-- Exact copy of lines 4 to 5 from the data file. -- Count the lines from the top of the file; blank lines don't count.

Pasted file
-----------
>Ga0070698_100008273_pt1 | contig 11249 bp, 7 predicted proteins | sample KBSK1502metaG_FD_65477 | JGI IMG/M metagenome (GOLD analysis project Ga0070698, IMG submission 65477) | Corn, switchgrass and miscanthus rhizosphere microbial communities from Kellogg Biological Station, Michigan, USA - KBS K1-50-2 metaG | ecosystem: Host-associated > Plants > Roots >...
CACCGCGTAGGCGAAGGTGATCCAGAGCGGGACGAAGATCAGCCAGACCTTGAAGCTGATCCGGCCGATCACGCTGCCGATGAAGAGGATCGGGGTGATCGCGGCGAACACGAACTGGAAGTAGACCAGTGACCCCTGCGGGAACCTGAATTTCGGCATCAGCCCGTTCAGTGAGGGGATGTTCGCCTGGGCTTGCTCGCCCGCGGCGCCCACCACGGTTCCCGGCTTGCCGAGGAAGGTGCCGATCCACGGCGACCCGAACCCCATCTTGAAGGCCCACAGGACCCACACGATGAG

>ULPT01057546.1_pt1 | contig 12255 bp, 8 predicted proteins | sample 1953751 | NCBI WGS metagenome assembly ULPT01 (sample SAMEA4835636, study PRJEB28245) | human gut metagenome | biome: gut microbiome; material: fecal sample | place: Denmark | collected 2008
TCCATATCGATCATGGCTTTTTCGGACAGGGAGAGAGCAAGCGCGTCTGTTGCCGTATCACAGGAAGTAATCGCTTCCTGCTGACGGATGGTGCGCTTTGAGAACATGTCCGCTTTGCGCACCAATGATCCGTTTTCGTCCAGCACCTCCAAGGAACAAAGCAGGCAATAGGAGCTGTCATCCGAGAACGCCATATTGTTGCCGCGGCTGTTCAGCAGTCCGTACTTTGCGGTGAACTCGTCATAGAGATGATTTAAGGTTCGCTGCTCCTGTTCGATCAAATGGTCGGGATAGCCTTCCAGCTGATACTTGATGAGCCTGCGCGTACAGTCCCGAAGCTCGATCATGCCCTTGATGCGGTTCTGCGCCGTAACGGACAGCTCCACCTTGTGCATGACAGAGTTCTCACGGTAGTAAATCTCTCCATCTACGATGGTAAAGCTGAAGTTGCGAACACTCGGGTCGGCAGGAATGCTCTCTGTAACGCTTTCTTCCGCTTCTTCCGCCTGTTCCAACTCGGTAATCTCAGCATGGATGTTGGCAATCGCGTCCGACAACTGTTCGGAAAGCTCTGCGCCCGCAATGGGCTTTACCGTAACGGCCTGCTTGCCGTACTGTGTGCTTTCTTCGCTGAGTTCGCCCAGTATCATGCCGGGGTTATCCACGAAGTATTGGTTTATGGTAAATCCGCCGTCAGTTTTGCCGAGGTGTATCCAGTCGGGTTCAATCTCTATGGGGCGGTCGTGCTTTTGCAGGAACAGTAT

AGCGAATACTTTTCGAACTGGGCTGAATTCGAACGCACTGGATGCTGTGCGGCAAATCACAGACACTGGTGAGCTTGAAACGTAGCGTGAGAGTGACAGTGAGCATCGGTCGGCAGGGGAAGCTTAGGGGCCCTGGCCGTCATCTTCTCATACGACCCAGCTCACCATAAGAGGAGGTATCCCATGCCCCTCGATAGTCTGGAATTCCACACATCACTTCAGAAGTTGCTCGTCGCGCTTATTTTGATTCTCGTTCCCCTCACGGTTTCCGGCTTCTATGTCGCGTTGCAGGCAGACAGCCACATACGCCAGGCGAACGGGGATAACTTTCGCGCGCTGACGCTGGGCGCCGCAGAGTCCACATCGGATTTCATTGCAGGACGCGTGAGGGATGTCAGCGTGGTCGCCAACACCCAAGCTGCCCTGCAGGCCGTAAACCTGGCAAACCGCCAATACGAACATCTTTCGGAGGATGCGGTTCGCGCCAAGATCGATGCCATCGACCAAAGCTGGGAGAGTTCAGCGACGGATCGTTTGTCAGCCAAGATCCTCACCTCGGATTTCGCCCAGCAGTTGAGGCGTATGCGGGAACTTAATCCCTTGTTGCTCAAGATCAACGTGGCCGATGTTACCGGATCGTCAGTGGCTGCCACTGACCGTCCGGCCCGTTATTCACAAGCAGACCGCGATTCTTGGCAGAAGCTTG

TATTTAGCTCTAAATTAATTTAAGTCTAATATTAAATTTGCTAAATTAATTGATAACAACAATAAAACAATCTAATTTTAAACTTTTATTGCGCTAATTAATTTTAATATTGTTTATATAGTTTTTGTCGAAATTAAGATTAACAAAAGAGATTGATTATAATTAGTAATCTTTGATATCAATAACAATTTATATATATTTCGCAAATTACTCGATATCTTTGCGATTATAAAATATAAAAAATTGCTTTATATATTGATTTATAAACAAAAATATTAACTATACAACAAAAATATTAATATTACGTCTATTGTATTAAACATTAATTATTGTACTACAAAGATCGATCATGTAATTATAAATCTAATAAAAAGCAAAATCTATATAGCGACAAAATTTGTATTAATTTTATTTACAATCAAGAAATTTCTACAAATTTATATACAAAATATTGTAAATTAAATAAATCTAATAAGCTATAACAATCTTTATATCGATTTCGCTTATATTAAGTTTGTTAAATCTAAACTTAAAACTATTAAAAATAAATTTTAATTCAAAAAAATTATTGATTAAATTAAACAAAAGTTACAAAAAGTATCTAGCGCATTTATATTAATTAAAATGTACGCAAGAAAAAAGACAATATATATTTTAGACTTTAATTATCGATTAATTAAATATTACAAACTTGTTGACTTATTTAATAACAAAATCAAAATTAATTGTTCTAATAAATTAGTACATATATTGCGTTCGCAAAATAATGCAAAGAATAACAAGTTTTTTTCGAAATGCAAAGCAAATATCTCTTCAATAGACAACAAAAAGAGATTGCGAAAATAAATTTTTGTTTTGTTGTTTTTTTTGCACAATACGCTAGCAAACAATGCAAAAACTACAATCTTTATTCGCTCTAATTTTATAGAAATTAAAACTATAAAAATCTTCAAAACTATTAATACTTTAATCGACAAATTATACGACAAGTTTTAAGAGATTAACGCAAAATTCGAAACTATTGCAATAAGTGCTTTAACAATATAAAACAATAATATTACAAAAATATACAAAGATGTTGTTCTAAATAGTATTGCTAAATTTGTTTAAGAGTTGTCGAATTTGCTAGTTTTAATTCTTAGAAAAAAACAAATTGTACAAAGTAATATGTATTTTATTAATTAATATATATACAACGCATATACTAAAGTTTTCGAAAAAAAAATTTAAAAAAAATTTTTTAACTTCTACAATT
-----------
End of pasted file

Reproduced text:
TCCATATCGATCATGGCTTTTTCGGACAGGGAGAGAGCAAGCGCGTCTGTTGCCGTATCACAGGAAGTAATCGCTTCCTGCTGACGGATGGTGCGCTTTGAGAACATGTCCGCTTTGCGCACCAATGATCCGTTTTCGTCCAGCACCTCCAAGGAACAAAGCAGGCAATAGGAGCTGTCATCCGAGAACGCCATATTGTTGCCGCGGCTGTTCAGCAGTCCGTACTTTGCGGTGAACTCGTCATAGAGATGATTTAAGGTTCGCTGCTCCTGTTCGATCAAATGGTCGGGATAGCCTTCCAGCTGATACTTGATGAGCCTGCGCGTACAGTCCCGAAGCTCGATCATGCCCTTGATGCGGTTCTGCGCCGTAACGGACAGCTCCACCTTGTGCATGACAGAGTTCTCACGGTAGTAAATCTCTCCATCTACGATGGTAAAGCTGAAGTTGCGAACACTCGGGTCGGCAGGAATGCTCTCTGTAACGCTTTCTTCCGCTTCTTCCGCCTGTTCCAACTCGGTAATCTCAGCATGGATGTTGGCAATCGCGTCCGACAACTGTTCGGAAAGCTCTGCGCCCGCAATGGGCTTTACCGTAACGGCCTGCTTGCCGTACTGTGTGCTTTCTTCGCTGAGTTCGCCCAGTATCATGCCGGGGTTATCCACGAAGTATTGGTTTATGGTAAATCCGCCGTCAGTTTTGCCGAGGTGTATCCAGTCGGGTTCAATCTCTATGGGGCGGTCGTGCTTTTGCAGGAACAGTAT

AGCGAATACTTTTCGAACTGGGCTGAATTCGAACGCACTGGATGCTGTGCGGCAAATCACAGACACTGGTGAGCTTGAAACGTAGCGTGAGAGTGACAGTGAGCATCGGTCGGCAGGGGAAGCTTAGGGGCCCTGGCCGTCATCTTCTCATACGACCCAGCTCACCATAAGAGGAGGTATCCCATGCCCCTCGATAGTCTGGAATTCCACACATCACTTCAGAAGTTGCTCGTCGCGCTTATTTTGATTCTCGTTCCCCTCACGGTTTCCGGCTTCTATGTCGCGTTGCAGGCAGACAGCCACATACGCCAGGCGAACGGGGATAACTTTCGCGCGCTGACGCTGGGCGCCGCAGAGTCCACATCGGATTTCATTGCAGGACGCGTGAGGGATGTCAGCGTGGTCGCCAACACCCAAGCTGCCCTGCAGGCCGTAAACCTGGCAAACCGCCAATACGAACATCTTTCGGAGGATGCGGTTCGCGCCAAGATCGATGCCATCGACCAAAGCTGGGAGAGTTCAGCGACGGATCGTTTGTCAGCCAAGATCCTCACCTCGGATTTCGCCCAGCAGTTGAGGCGTATGCGGGAACTTAATCCCTTGTTGCTCAAGATCAACGTGGCCGATGTTACCGGATCGTCAGTGGCTGCCACTGACCGTCCGGCCCGTTATTCACAAGCAGACCGCGATTCTTGGCAGAAGCTTG